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Court Overturns No Surprises Act Dispute Resolution Rules for Air Ambulance Services

Monday, August 29, 2022
Natalie Terchek
Court Overturns No Surprises Act Dispute Resolution Rules for Air Ambulance Services

Important Dates

  • Dec. 27, 2020: The CAA was signed into law.
  • Sept. 30, 2021: Federal agencies issued an interim final rule on the federal IDR process.
  • Feb. 23, 2022: A federal court struck down part of the rule related to the IDR process.
  • July 26, 2022: The same federal court struck down part of the IDR rule related to air ambulance services.

On July 26, 2022, the U.S. District Court for the Eastern District of Texas invalidated part of an interim final rule related to the federal independent dispute resolution (IDR) process under the No Surprises Act (NSA). This was enacted as part of the Consolidated Appropriations Act, 2021 (CAA).


The NSA prohibits “surprise billing,” or instances in which an individual receives an unexpected bill after obtaining items and services from an out-of-network provider or facility (including air ambulance services) when they did not have the opportunity to select a facility or provider covered by their health insurance network (such as during a medical emergency). The NSA provides for a federal IDR process to resolve payment disputes after unsuccessful negotiation, where a certified IDR entity will review the specifics of the case and services received and determine the final payment amount.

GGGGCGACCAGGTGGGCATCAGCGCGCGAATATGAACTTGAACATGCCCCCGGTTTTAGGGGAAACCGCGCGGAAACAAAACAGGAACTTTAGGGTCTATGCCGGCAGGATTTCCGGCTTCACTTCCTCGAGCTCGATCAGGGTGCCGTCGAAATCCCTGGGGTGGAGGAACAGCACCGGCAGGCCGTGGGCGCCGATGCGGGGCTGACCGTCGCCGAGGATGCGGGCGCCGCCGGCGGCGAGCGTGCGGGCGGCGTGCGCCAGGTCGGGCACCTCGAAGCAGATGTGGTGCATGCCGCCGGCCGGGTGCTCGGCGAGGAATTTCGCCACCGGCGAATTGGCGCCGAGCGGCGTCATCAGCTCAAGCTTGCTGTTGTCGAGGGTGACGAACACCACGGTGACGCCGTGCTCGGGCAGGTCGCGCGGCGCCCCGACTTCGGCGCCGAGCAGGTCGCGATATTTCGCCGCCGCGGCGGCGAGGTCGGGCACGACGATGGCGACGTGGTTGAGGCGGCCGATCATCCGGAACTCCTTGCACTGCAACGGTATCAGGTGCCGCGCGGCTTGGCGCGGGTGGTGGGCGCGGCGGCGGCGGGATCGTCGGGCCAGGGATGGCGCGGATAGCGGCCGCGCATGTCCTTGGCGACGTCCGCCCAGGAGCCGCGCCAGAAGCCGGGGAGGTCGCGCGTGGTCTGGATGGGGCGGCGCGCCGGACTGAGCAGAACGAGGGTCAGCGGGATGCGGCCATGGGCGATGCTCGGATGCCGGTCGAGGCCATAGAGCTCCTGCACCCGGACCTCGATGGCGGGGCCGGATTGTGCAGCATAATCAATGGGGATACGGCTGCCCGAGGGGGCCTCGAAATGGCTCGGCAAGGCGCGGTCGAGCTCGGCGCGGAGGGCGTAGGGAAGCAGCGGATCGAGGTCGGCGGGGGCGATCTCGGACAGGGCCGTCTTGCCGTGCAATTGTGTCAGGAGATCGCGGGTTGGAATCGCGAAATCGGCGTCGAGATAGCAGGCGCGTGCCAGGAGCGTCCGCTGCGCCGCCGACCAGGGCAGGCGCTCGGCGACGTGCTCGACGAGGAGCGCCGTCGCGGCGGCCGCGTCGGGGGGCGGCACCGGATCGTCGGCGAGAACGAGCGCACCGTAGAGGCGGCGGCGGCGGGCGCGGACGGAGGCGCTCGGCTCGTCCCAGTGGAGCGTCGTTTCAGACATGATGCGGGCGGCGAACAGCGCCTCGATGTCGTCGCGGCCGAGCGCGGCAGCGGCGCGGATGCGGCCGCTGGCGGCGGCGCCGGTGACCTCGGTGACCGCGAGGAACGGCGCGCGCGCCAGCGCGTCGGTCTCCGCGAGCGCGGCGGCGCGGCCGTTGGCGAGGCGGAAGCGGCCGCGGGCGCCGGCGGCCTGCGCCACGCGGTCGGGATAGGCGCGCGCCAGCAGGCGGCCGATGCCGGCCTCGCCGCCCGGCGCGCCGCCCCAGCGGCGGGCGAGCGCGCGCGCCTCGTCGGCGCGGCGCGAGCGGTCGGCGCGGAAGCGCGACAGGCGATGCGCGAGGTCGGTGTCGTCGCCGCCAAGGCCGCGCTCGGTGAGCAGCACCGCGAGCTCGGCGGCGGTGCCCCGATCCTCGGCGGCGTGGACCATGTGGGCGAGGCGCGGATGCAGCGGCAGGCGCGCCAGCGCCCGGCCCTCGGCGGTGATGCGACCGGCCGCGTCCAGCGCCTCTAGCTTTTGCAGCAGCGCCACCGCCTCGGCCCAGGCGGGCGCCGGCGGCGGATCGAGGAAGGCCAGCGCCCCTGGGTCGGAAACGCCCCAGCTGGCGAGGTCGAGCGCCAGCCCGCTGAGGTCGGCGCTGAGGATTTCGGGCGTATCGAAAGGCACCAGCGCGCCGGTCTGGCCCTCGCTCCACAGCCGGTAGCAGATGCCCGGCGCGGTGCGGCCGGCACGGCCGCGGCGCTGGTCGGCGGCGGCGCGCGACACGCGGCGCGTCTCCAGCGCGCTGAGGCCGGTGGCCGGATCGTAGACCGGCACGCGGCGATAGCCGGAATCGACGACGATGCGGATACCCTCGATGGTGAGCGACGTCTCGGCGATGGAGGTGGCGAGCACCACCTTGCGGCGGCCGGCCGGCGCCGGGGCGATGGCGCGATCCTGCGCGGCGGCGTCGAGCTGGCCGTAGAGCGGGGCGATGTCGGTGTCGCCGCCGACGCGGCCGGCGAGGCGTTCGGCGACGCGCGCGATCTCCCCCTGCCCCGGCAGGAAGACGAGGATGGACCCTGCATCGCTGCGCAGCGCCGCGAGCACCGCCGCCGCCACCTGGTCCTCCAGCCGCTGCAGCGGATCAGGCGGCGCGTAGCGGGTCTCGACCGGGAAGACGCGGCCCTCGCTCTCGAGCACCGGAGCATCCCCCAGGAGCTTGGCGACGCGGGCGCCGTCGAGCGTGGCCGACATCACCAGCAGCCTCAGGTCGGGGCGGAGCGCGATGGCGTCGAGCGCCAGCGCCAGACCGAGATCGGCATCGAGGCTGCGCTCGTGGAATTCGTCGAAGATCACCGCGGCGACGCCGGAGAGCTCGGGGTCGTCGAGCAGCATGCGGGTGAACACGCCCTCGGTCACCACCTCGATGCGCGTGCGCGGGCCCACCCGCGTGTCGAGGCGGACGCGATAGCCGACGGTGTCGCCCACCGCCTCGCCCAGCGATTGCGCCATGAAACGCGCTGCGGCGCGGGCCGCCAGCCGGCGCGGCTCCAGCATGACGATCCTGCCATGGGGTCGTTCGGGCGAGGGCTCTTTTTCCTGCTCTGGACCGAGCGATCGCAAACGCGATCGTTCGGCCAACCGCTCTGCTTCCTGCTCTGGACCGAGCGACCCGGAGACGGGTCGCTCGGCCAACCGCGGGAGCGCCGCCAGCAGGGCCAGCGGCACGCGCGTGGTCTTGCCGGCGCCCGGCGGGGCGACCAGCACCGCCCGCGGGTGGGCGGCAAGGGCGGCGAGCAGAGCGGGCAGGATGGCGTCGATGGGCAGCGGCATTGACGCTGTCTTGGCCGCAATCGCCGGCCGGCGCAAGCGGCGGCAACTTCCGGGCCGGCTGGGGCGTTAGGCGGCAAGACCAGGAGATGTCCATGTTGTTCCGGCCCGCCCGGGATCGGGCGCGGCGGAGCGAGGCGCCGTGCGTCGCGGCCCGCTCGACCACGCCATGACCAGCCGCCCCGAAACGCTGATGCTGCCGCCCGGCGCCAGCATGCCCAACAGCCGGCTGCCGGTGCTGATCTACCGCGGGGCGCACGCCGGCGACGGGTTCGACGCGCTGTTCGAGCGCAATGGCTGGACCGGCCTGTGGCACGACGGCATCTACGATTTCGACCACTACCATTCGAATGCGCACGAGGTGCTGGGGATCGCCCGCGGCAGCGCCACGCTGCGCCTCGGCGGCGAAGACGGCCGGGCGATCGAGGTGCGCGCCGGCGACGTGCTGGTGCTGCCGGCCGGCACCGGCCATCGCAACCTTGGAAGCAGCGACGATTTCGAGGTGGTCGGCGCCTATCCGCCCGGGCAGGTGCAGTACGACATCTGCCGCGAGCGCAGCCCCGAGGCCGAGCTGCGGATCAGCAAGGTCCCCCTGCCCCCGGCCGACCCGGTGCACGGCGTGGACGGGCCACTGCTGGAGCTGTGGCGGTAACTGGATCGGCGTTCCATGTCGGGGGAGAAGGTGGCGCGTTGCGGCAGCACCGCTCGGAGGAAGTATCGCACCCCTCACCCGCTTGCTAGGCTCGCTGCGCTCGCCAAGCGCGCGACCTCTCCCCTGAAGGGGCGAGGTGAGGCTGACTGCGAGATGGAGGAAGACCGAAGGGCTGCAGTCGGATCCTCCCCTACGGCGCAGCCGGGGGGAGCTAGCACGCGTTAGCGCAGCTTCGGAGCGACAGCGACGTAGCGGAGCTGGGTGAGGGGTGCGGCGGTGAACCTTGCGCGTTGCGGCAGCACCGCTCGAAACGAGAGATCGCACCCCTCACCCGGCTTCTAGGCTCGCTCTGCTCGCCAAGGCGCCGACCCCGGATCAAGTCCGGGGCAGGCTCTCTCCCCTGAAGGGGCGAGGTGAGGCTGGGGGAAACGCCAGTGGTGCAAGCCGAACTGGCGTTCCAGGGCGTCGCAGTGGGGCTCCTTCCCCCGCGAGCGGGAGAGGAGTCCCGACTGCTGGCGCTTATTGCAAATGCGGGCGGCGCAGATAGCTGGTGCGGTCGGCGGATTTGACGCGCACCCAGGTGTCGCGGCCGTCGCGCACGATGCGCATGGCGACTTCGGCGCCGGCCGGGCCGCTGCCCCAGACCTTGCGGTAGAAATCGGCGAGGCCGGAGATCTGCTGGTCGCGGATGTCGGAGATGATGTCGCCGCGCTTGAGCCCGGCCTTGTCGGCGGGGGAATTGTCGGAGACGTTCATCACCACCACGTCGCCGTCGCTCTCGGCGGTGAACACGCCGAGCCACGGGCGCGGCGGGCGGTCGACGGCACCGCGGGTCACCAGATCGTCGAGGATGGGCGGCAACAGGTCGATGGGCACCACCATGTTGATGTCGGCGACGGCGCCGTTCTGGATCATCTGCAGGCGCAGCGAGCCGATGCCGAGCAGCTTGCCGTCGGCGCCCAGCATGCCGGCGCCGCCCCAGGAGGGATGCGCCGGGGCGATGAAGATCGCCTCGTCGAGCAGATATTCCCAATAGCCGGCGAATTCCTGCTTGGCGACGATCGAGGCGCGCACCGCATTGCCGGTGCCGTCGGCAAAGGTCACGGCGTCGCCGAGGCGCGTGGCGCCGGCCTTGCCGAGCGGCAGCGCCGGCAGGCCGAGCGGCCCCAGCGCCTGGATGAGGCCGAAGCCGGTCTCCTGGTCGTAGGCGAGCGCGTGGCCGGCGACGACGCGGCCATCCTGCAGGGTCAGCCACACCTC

The Federal IDR Process

The same District Court previously invalidated part of the IDR rule relating to the preference for the “qualifying payment amount” (QPA) (generally, the health plan’s median contract rate for the item or service in the geographic area), ruling that it created an unfair reimbursement system favoring health plans.

In this case, an air ambulance company challenged portions of the rule requiring the out-of-network rate for air ambulance services to be determined based on the QPA during IDR. The court found these provisions to be “nearly identical” to those at issue in the earlier ruling, determining that they must also be invalidated.

The court’s ruling does not affect any other NSA provision. Therefore, the NSA’s protections against surprise billing generally remain in place. Federal agencies will likely revise existing regulations based on the court’s decision in a similar manner to the revisions made due to the first court case.

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